Headed off to the latest Alien offering last night having heard the reviews and asking why I keep doing this to myself. But having low expectations did, I think, help in my overall enjoyment of the film. Because, on several levels I did enjoy it. In fact, if it had been "just" a sci-fi film, I may well have come out of the flicks feeling pretty satisfied: lots of fight sequences, gore, pretty pictures of space, space agey drawers of cute embryos, and a very nice crane... (the last two prob my fave moments in the film in fact).
But this isn't "just" a sci-fi film, as Ridley Scott in interviews keeps telling me. And here in lies the problem, maybe. In both Prometheus and Covenant Scott seems to have got very caught up in the mythology of the Alien, and to want to stretch this somehow into some pseudo-philosophical examination on the apparent incongruity of creation's beauty and cruelty. Hence the aliens, and the crews' survival against them, becomes a side issue in the film, not even a means of delivery for the debate. Which is disappointing for people who like tension and jump scares (there are neither), but also disappointing for anyone who might be interested in the philosophy, because it is so shallow.
Listening to Ridley Scott last night in an interview he was declaring (in his customary humble manner!) that Bladerunner and Alien are his masterpieces, which no other director has been able to get anywhere close to improving on. I have no argument at the superbness of both these films. But, in Covenant, it's like he has somehow begun to attempt to merge these two films. The allusions to Bladerunner are frequent and of varying degrees of subtley. (Ones we spotted: the nail Daniels ties round her neck is the same as that that pierces Roy's palm in BR; direct quote "That's the spirit"; the kiss between Walter/David and between Roy/Tyrell) But what is , I find at least, dealt with so poignantly and painfully in BR - the paradox of creation exceeding creator, and the complexity of "the good man" and the villain, the conflict of servant and master - becomes somehow an inharmonious splicing of slow scenes of cheap references to well known cultural paragons through overly pronunciated dialogue, with quick-editing scenes of a series of easily defeated versions of xenomorphs that are semi-familiar, but inconsistent with the original film. It is the easily defeated nature of them that perhaps most irked. Where is the combat of will and instinct of the original? That is the real answer, I believe, that Scott is missing. Where does music and art and literature and war and cheating come from...? From our genetic desire to survive. Exactly what the alien in the first film (and those of Aliens also) are doing. We are SHOWN that in those films, we don't have to be told it through dull dialogue and unnecessary repeated reference to Wagner's Entry of the Gods into Valhalla. This point, in fact, makes me think about how in so much of the film we the audience are leaps ahead of where the characters are, and yet Scott seems to do us a dis-service in not allowing us to piece the subtext together for ourselves. After all, the ship is a colonising vessel, peopled with mating pairs and embryos desseminating themselves across the universe ffs!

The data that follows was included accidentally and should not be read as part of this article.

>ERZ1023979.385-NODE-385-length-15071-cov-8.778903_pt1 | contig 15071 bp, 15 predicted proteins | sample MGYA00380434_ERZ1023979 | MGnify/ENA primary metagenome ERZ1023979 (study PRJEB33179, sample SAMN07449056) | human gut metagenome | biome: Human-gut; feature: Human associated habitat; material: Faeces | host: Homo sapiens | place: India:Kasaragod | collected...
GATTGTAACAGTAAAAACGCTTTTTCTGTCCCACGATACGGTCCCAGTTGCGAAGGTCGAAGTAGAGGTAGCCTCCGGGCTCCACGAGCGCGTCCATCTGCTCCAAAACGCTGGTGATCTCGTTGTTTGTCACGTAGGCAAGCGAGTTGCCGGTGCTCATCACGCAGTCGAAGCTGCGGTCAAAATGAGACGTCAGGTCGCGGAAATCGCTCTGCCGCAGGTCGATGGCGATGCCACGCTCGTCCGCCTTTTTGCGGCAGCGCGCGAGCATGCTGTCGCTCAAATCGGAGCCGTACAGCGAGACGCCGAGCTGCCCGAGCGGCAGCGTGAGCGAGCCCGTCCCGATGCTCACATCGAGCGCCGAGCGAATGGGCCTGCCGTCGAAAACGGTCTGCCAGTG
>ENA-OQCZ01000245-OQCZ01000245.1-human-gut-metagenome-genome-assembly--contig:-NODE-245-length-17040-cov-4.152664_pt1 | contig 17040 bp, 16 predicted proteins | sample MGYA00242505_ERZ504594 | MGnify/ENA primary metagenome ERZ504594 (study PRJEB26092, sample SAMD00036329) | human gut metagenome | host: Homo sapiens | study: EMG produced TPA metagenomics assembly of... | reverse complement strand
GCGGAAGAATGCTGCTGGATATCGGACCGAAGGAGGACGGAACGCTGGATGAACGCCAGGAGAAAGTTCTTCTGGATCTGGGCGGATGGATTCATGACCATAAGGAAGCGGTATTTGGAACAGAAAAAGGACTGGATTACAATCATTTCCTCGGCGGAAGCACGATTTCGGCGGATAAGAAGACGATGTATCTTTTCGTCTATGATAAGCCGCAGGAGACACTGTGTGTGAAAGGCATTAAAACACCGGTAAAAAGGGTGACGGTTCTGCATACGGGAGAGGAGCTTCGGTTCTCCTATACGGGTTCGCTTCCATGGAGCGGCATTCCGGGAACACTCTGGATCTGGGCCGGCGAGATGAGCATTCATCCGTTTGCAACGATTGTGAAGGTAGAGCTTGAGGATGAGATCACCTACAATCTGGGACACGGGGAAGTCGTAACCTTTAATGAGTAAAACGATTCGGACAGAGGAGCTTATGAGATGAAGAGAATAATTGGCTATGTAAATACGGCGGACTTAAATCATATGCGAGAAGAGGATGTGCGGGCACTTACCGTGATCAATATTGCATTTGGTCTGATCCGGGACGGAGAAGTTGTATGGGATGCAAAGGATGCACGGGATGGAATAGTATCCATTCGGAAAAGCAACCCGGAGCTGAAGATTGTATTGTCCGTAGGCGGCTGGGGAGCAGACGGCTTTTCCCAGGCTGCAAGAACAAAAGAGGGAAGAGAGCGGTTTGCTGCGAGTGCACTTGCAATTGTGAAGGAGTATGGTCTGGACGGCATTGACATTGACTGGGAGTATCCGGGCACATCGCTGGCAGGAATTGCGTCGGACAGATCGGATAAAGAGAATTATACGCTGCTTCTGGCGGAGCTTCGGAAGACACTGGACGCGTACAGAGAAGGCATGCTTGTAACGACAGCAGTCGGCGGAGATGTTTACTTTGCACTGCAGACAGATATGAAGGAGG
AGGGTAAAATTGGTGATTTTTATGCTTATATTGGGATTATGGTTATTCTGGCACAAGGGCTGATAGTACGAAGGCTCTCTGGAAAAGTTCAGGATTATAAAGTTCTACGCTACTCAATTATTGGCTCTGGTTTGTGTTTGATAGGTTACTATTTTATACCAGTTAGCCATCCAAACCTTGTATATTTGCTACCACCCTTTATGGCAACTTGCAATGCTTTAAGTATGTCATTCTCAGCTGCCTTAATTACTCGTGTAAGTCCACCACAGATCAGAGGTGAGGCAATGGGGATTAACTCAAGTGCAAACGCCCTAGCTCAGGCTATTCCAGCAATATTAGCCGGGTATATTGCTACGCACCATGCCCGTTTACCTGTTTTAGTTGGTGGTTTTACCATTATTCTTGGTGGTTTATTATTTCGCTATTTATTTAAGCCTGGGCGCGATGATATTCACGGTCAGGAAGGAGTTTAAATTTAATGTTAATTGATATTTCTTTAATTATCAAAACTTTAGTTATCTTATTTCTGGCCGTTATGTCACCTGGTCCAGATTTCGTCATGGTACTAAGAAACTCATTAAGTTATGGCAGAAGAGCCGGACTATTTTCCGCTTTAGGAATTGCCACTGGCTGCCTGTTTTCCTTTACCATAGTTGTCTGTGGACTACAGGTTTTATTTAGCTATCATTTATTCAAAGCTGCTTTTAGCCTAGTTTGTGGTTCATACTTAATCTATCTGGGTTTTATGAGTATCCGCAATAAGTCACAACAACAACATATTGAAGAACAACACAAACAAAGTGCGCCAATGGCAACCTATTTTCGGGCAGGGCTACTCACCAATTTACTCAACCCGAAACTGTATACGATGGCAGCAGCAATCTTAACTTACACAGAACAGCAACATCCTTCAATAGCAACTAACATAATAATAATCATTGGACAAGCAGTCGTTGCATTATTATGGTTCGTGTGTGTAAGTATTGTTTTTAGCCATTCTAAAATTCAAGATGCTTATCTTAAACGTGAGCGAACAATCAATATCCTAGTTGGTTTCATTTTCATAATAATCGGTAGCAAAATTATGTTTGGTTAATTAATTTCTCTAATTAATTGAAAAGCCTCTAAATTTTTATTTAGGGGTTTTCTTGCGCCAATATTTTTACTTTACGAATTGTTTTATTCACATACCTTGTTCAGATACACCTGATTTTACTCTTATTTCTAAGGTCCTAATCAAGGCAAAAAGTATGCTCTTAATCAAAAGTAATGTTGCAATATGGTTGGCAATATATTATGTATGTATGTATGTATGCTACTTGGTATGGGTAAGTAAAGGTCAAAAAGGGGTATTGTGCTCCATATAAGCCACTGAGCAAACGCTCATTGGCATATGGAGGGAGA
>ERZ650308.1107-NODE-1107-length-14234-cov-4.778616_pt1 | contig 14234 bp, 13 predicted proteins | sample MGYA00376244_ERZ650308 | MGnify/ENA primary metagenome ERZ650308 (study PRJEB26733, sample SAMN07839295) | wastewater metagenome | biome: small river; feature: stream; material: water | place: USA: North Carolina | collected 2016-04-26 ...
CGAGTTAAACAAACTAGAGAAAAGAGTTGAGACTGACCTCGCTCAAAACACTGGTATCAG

Which brings me, you may be pleased to hear, to my final point. Females. Always something close to my heart, what with being one and everything. Arguably (I won't say "undeniably" as in the feminist world I have discovered very few things are undeniable!!) one of the greatest achievements of Alien is the imagining and creation of a genuinely strong female lead, demonstrating that survival instincts, wit, fear, courage, perseverance, are applicable to both human (and indeed alien) sexes! Hoorah! And in both Prometheus and Covenant Scott has attempted to recreate this strong female lead through Shaw and Daniels who both, to be fair, do pretty well at the surviving the aliens bit, though both only to end up getting abused in their cryogenetic sleep like some kind of 22nd century rohypnol victims. Did their mothers never teach them about being careful about who they let tuck them into their supersleep tubes?
So, am I pleased I put myself through it? Yes. Would I watch it again? Even after all I've said, yes! I still love the distinct look and sound of the films, which continues to draw on Jed Kurzel's original score. And if for nothing else I still need to spot more of the Bladerunner allusions I might have missed the first time round :-)
Score: 4.25 /10